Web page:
Re-engineering versus Refactoring

When dealing with legacy software, it is important to understand what can be done with the software. Legacy software often consists of software that has been left to run for a long time without too many inherent changes, the “don’t fix what isn’t broken” strategy. As compilers in languages such as Fortran are backwards compatible, it is often possible to compile and run these old programs. Yet at some point it becomes necessary to deal with the old code. So how to is this achieved? Is the code to be re-engineered or refactored?

Re-engineering means making fundamental changes to the code. Here are three core methods of reengineering:

  1. Porting – programs are modified to work on a new hardware platform.
  2. Translation – programs are translated from legacy language to contemporary one.
  3. Migration – programs are converted from a legacy language to a newer dialect.

In essence this is no different to the work that would be done to an old building. It might be moved in its entirety to a new location, it might be completely rebuilt, or it might be made new, incorporating only the facade of the original building.

Refactoring on the other hand, leaves things more intact. Refactoring involves changing a piece of software in such a manner that the external behaviour of the code remains unchanged, but it’s internal structure and architecture are enhanced. This is akin to modernizing the plumbing and electrical system of an old building. It still functions and looks the same way, but the infrastructure has been improved. Refactoring takes control of decaying code, improving the readability and maintainability of existing code. Refactoring is done to fix short-cuts, eliminate duplication and dead code, and to make the design and logic clear. To make better and clearer use of the programming language. It does not necessarily imply that the code is migrated to a new dialect of the language. Refactoring is often a part of the life-cycle of software, and may not be targeted specifically at legacy code.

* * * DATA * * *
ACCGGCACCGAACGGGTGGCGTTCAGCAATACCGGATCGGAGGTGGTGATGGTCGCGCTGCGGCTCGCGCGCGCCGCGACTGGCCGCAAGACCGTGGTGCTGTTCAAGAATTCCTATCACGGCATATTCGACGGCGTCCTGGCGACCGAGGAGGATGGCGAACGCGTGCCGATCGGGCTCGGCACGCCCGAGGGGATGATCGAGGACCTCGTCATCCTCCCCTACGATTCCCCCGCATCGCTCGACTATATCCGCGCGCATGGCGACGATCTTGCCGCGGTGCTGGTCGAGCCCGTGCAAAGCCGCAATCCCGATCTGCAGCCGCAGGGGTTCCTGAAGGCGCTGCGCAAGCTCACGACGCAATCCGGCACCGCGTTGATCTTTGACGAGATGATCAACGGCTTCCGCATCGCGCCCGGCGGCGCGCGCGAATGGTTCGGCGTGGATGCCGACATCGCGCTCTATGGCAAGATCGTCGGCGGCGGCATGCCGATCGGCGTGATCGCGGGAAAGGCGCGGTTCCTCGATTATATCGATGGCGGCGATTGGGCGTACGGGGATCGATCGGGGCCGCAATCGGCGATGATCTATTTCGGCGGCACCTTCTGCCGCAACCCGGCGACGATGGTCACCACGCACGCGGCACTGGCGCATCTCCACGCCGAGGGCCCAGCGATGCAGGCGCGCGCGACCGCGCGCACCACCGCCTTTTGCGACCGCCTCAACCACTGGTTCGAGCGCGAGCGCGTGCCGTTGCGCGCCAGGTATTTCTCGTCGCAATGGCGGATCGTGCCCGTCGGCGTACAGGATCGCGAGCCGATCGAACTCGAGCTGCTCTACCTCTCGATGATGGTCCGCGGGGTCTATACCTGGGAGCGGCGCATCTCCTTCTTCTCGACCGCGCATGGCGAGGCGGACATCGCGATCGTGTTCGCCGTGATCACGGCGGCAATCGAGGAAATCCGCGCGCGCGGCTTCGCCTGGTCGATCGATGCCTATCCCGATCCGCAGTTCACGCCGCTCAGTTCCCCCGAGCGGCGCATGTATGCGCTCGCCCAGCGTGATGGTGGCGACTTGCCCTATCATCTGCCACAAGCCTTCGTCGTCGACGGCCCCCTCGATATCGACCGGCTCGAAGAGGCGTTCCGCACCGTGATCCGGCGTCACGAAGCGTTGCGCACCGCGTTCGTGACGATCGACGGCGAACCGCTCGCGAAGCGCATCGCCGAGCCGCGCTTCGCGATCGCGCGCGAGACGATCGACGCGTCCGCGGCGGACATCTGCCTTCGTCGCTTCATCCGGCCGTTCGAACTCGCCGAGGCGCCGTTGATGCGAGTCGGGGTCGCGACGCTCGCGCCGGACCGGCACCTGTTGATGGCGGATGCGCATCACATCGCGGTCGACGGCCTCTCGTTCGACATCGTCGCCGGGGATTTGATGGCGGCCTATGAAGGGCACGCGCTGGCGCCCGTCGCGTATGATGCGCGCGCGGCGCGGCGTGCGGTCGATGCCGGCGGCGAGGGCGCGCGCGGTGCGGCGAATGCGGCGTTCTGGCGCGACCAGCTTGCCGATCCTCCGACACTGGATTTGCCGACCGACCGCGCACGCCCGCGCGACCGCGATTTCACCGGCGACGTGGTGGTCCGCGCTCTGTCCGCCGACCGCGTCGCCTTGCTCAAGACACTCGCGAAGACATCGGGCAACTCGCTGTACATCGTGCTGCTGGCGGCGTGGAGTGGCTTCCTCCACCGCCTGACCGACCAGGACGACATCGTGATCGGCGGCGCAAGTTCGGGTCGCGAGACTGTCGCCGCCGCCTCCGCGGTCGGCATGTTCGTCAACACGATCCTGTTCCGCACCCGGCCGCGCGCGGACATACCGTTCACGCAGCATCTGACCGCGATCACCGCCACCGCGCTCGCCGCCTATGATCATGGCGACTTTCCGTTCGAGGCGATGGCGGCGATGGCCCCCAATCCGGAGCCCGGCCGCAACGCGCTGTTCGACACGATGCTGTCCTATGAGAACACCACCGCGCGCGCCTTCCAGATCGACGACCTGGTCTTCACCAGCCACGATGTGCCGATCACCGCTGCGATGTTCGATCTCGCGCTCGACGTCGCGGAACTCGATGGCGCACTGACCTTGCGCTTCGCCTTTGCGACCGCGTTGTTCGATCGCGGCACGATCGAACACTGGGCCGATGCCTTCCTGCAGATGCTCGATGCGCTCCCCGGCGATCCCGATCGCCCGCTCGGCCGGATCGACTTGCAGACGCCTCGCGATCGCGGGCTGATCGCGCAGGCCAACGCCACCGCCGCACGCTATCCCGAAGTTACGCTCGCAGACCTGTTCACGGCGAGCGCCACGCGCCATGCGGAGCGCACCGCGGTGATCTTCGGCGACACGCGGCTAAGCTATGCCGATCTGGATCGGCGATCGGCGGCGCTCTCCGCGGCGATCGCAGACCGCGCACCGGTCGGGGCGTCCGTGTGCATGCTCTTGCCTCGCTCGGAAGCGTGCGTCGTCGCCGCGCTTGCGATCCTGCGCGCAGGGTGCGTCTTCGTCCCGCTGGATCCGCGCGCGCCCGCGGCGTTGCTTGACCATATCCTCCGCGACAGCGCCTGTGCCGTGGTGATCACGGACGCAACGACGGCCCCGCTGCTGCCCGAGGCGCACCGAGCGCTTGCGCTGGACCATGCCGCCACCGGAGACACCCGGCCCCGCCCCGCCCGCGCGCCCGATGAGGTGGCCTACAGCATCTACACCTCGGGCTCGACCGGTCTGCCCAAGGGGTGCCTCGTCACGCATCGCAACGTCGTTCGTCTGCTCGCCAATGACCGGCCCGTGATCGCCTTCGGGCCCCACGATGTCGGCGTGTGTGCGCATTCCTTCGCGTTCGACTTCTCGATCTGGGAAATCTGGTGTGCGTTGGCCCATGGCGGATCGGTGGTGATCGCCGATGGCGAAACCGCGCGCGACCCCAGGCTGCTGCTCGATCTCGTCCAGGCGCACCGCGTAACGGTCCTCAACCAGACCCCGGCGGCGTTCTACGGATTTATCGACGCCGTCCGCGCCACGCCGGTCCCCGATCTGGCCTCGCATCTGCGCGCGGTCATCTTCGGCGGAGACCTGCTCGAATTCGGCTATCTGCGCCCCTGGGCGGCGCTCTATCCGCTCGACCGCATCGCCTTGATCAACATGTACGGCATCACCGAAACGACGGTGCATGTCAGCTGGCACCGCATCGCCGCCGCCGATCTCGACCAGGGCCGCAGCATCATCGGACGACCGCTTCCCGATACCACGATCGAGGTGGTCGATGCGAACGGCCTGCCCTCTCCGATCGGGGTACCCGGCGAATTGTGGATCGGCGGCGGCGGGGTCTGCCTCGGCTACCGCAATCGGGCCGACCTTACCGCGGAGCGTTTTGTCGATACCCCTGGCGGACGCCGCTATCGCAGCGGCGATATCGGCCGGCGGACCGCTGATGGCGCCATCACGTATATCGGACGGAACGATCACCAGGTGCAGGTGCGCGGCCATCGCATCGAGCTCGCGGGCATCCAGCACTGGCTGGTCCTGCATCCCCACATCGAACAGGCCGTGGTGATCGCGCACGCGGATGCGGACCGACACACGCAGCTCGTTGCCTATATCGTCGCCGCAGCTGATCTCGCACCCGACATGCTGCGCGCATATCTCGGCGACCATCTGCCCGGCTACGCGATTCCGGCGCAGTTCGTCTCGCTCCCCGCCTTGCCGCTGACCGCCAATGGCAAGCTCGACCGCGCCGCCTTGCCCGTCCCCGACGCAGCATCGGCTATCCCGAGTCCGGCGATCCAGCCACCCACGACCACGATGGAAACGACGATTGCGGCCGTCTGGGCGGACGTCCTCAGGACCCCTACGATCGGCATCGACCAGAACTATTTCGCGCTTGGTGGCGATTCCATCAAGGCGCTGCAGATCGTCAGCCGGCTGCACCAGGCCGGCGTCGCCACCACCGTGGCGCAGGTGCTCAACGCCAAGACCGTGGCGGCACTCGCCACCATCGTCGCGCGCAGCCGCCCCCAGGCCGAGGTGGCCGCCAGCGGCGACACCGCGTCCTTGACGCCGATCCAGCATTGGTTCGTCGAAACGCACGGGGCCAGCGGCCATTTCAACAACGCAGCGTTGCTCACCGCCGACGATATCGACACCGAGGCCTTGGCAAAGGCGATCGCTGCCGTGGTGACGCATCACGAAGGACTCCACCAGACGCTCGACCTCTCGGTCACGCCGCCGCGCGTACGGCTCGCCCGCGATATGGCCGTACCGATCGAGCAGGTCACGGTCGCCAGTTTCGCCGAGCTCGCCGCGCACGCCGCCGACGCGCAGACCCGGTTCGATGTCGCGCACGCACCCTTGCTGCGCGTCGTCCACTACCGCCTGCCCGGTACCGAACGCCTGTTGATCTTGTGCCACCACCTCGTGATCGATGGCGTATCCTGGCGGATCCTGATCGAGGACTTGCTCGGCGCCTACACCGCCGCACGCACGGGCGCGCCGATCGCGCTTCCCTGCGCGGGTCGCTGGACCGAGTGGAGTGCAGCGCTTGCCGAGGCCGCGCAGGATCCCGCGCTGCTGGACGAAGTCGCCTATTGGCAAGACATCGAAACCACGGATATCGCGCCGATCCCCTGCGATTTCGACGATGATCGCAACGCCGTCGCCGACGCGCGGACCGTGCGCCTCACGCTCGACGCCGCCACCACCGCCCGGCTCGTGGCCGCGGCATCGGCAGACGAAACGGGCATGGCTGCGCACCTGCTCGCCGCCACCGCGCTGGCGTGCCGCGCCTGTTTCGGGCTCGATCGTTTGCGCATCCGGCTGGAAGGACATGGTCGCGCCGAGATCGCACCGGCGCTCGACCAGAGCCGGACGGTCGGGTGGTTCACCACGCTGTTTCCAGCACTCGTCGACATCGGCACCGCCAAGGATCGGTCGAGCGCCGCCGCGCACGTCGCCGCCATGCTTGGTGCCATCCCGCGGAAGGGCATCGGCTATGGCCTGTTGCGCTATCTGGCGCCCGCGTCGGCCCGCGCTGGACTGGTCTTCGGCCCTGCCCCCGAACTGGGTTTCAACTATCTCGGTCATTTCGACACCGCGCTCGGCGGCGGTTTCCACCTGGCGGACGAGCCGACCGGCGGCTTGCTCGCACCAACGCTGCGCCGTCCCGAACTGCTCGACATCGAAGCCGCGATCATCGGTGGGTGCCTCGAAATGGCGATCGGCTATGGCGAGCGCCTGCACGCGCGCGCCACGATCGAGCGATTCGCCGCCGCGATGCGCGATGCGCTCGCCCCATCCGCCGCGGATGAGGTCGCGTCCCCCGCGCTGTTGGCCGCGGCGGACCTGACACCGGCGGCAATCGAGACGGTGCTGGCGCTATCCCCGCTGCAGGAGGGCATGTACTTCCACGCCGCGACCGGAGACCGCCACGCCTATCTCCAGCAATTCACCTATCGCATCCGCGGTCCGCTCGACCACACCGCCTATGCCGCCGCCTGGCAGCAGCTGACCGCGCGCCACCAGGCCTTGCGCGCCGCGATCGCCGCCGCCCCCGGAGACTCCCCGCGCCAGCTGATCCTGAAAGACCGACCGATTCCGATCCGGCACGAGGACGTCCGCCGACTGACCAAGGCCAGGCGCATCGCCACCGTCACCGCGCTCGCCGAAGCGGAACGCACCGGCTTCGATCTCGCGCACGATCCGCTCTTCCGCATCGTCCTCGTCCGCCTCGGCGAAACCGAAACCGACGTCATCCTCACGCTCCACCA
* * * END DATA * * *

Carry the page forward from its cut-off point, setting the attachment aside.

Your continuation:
Reengineering and refactoring look very similar, and there are likely areas, such as migration, where they overlap. In reality the process of dealing with legacy code often begins with refactoring, and progresses to reengineering. In situations where the code base is too complex, it might be worthwhile trying to improve efficiency first by improving algorithms. If this doesn’t work however, reengineering might be in the cards.

Here’s an example of the possibilities when dealing with a legacy, say Fortran IV, piece of code. The refactoring may involve processes such as:

  1. eliminating equivalence statements: specifies that two or more variables or arrays in a program unit share the same memory.
  2. elimination of common blocks: shared, common storage for Fortran programs prior to F90.
  3. removing dead code: code that is never accessed.


Reengineering on the other hand could involve a port to a new platform, a translation to C, or a migration to Fortran 95.



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